It’s hard to communicate what it was like except to point out that I was using all the same tools, and practicing the same methodology that I’ve used for my client work of more than ten years. Day in and day out I worked on the COVID data like it was my job. From every angle this project was just like any other, except for some glaring details:

  • First and foremost, I see clearly in the data that the USA has done poorly, and my home state is among the worst in the country.
  • The available data is full of undercounts at every level due to for various reasons — some innocent, some malevolent, some just due to lag.
  • A significant portion of the population believe the opposite is true — that the numbers are over counted, and the pandemic is a hoax.

I’m not one of those people. I lost a family member to COVID, and I am concerned for the future, not just for our health, but our economic well being, too. Below is a chart I made with Tableau, ranking the states by cases per capita over the last sixty days, June 27 through August 25, 2020.

Thank you for your attention. If you are so inclined, I would be more than happy to hear from you.

By |2020-09-15T16:04:33-04:00August 27, 2020|Business Intelligence|0 Comments

Using Derived Tables in SQL

Common Table Expressions (CTE) and Derived Tables are very useful when you are reporting from transactional tables as opposed to analytical, or OLAP tables (i.e. SQL Server Analysis Services, or SSAS). The reason being is this, while OLAP tables are built for the purpose of summaries and reporting, transactional tables typically do not summarize records, instead they contain records of transactions or records of the objects that conducted the transactions (and/or related info). I’ll explain with an example.

Imagine a table of a team’s baseball games. Each record contains the team, it’s opponent, and the result (win or loss). You can count all games played by a team very simply:

SELECT TeamName, count(*) as GameCount
GROUP by TeamName

You can also count all the wins by each team, just by adding a WHERE clause, like this:

SELECT TeamName, count(*) as GameCount
WHERE Result = 'Win'
GROUP by TeamName

Problem: If you want to produce a report of each team’s won-loss record, it would take two passes at the data — first, get the game count, and then get the win count (and subtract games minus wins to get the losses).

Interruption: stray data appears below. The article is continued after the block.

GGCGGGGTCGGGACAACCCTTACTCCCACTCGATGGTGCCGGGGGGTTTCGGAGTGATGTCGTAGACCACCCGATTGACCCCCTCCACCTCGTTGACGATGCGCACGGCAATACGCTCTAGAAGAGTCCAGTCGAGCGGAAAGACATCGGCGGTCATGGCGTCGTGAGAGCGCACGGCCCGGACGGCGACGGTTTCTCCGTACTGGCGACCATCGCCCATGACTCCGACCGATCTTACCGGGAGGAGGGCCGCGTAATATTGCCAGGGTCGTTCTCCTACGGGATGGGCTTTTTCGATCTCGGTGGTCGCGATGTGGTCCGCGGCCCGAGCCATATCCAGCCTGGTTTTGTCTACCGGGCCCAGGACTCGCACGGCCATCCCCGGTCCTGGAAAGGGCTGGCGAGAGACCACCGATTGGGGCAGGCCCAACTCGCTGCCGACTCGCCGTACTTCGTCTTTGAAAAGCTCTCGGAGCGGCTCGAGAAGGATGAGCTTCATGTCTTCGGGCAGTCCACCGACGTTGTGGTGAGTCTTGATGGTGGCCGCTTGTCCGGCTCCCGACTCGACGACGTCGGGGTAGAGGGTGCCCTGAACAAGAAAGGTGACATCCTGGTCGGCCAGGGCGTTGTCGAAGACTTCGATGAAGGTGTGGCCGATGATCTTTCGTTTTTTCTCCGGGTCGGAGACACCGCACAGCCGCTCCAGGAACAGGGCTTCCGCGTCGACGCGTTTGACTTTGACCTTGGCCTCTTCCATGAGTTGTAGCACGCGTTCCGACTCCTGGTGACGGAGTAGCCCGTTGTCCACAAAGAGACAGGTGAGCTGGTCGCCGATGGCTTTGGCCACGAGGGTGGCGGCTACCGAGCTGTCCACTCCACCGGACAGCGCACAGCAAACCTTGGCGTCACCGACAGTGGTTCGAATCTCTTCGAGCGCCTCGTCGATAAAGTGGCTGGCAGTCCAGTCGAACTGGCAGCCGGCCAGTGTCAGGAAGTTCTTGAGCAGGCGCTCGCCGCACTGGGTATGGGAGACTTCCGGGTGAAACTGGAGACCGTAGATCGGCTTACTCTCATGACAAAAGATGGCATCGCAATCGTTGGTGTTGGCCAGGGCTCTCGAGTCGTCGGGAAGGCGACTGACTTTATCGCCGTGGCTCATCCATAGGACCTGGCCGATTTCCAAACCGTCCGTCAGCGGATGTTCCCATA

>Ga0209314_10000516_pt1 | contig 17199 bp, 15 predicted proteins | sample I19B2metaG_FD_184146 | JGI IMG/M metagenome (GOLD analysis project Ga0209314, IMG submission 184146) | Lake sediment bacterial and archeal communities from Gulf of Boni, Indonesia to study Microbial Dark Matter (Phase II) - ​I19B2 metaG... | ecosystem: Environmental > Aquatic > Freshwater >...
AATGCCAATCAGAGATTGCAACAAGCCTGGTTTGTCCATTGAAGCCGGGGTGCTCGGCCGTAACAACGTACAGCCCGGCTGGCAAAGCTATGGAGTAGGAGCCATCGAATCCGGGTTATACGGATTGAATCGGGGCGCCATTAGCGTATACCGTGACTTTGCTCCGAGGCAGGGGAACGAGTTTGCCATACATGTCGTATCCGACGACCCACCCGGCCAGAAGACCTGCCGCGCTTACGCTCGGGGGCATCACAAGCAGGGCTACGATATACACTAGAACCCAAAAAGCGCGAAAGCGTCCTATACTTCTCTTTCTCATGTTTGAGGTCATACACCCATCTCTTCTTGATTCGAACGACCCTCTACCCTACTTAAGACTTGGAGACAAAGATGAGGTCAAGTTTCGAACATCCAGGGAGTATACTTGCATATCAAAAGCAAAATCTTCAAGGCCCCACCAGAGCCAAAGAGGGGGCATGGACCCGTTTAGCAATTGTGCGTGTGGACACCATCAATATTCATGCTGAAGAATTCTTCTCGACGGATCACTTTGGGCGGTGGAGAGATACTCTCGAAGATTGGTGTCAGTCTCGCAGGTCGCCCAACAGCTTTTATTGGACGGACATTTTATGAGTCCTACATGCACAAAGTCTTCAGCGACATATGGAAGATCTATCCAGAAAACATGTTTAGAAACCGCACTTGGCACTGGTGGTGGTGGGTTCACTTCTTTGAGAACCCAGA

Solution #1: Derived Tables

If you use a derived table, you can produce each team’s won-loss record with one SQL statement. To do this, take one of the statements above and use it almost like it exists a table in the SQL database. Here is what it looks like:

SELECT TeamGames.Team
   , WinCount as Wins
   , count(*) - WinCount as Losses
FROM Game as TeamGames
    SELECT Team, count(*) as WinCount
    FROM GameResult
    WHERE Result = 'Win'
    GROUP by Team
    ) as TeamWins on TeamGames.Team = TeamWins.Team
GROUP by TeamGames.Team, WinCount

See how I joined onto the second statement as if it was table within the parentheses? There is no TeamWins summary table, but the second statement is what a TeamWins summary table would look like. Therefore, we join onto it by placing the code from the statement in between the parentheses. Then we name the table, and provide the join criteria.

Actually, there is a problem with the third statement. Any team that has not won a game will not show up at all in the results. This is because our join statement is implied as an INNER JOIN in T-SQL. We need to make a few changes to perfect this, first by using a LEFT OUTER JOIN and then by adding the isNULL function to convert any NULLs into zeroes. Here is the finished code:

SELECT TeamGames.Team
   , isNULL(WinCount,0) as Wins
   , count(*) - ISNULL(WinCount,0) as Losses
FROM Game as TeamGames
    SELECT Team, count(*) as WinCount
    FROM Game
    WHERE Result = 'Win'
    GROUP by Team
    ) as TeamWins on TeamGames.Team = TeamWins.Team
GROUP by TeamGames.Team, WinCount

Solution #2: Common Table Expressions

Derived tables have been used in SQL for a long time, but the newer way to do this is via a CTE. This syntax is part of the ANSI SQL 99 specification and T-SQL (Microsoft) beginning with version 2005. In a CTE, you define the table as an expression in the beginning of the statement as shown in this code:

WITH CTE_TeamWins as (
                      SELECT Team, count(*) as WinCount
                      FROM GameResult
                      WHERE Result = 'Win'
                      GROUP by Team
SELECT TeamGames.Team
   , WinCount as Wins
   , count(*) - WinCount as Losses
FROM Game as TeamGames
JOIN TeamWins on TeamGames.Team = TeamWins.Team
GROUP by TeamGames.Team, WinCount

With the example above, it’s hard to tell why the CTE method is typically preferred over derived tables. The CTE actually uses more code, and — in my opinion — is less readable for this very simple example. However, as things become more complex, the advantage of using CTE instead of derived tables becomes more apparent.

Here are advantages of using a CTE versus a derived table:

  • CTE can be referenced multiple times in the statement, but a derived table would need to be typed out for each reference.
  • You can create CTE that reference CTE, keeping your code clean, and easier to read.
  • You can create recursive CTE which is useful to traverse hierarchies.

Word to the Wise – Performance Issues

You can use CTE for some reporting like the examples shown above. However, use of CTE (or derived tables) in large ETL solutions can cause performance issues. In those cases, it’s typically better to use temporary tables in place of CTE.

By |2022-10-17T14:57:29-04:00February 24, 2014|Data Warehousing, SQL|0 Comments